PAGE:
Classifications
U.S. Classification165/173, 285/331, 165/175
International ClassificationF28F9/16, F28F9/02, F28F21/06
Cooperative ClassificationF28F9/167, F28F9/02, F28F21/067
European ClassificationF28F21/06D, F28F9/02, F28F9/16C2
Legal Events
DateCodeEventDescription
Jul 4, 2000FPExpired due to failure to pay maintenance fee
Effective date: 20000426
Apr 23, 2000LAPSLapse for failure to pay maintenance fees
Nov 16, 1999REMIMaintenance fee reminder mailed
Sep 11, 1995FPAYFee payment
Year of fee payment: 8
Oct 20, 1992ASAssignment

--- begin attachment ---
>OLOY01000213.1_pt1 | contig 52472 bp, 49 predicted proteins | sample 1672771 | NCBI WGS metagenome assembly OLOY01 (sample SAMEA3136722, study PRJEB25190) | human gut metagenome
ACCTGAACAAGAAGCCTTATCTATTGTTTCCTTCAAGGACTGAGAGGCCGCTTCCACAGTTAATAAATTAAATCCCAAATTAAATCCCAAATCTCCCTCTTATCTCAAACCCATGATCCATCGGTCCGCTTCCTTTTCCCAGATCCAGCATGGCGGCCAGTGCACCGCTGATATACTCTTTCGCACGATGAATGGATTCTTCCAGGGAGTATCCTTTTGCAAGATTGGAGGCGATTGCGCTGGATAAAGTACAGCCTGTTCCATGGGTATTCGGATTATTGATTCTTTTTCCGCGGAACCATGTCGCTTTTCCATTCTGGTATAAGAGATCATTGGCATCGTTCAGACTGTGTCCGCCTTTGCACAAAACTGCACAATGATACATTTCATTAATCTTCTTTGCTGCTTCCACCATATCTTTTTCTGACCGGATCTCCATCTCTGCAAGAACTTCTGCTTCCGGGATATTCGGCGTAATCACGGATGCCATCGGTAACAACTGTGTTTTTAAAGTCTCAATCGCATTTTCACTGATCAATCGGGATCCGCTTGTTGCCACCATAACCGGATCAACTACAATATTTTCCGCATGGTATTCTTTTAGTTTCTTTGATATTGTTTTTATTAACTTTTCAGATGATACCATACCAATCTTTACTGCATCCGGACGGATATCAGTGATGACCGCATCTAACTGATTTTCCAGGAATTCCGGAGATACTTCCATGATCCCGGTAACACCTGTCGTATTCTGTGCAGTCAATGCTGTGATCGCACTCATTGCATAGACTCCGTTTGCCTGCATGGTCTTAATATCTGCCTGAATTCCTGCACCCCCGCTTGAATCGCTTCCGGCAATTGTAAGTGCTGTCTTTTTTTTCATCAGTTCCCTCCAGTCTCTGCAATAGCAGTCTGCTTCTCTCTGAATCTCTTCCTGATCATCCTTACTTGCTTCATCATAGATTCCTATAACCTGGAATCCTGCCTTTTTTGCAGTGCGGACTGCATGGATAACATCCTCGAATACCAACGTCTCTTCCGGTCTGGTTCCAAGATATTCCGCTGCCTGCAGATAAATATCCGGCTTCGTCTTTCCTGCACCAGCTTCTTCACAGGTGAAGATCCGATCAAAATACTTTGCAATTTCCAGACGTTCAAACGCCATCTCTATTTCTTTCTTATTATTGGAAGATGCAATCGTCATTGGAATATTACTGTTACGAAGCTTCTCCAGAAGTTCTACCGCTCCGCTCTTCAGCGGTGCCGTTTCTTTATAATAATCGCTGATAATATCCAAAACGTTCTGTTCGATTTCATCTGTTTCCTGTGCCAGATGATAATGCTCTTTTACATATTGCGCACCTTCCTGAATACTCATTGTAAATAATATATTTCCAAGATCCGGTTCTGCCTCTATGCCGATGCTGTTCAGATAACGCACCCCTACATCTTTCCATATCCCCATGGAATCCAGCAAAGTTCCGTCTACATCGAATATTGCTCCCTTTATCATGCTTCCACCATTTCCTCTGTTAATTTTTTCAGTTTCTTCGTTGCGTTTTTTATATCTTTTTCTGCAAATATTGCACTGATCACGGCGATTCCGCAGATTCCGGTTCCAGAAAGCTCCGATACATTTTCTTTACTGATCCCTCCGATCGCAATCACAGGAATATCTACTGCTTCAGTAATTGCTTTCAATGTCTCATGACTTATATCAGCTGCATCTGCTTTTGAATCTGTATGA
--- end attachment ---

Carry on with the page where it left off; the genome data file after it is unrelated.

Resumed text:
Owner name: BEHR GMBH & CO., GERMANY
Free format text: CHANGE OF NAME;ASSIGNOR:SUEDDEUTSCHKE KUEHLERFABRIK JULIUS FR. BEHR GMBH & CO., KG;REEL/FRAME:006289/0826
Effective date: 19920917
Oct 24, 1991FPAYFee payment
Year of fee payment: 4
Sep 9, 1986ASAssignment
Owner name: SUEDDEUTSCHE KUEHLERFABRIK JULIUS FR. BEHR GMBH. &
Free format text: ASSIGNMENT OF ASSIGNORS INTEREST.;ASSIGNORS:BAYER, JUERGEN;HUMMEL, KARL E.;REEL/FRAME:004600/0761
Effective date: 19860821
Free format text: ASSIGNMENT OF ASSIGNORS INTEREST;ASSIGNORS:BAYER, JUERGEN;HUMMEL, KARL E.;REEL/FRAME:4600/761
Free format text: ASSIGNMENT OF ASSIGNORS INTEREST;ASSIGNORS:BAYER, JUERGEN;HUMMEL, KARL E.;REEL/FRAME:004600/0761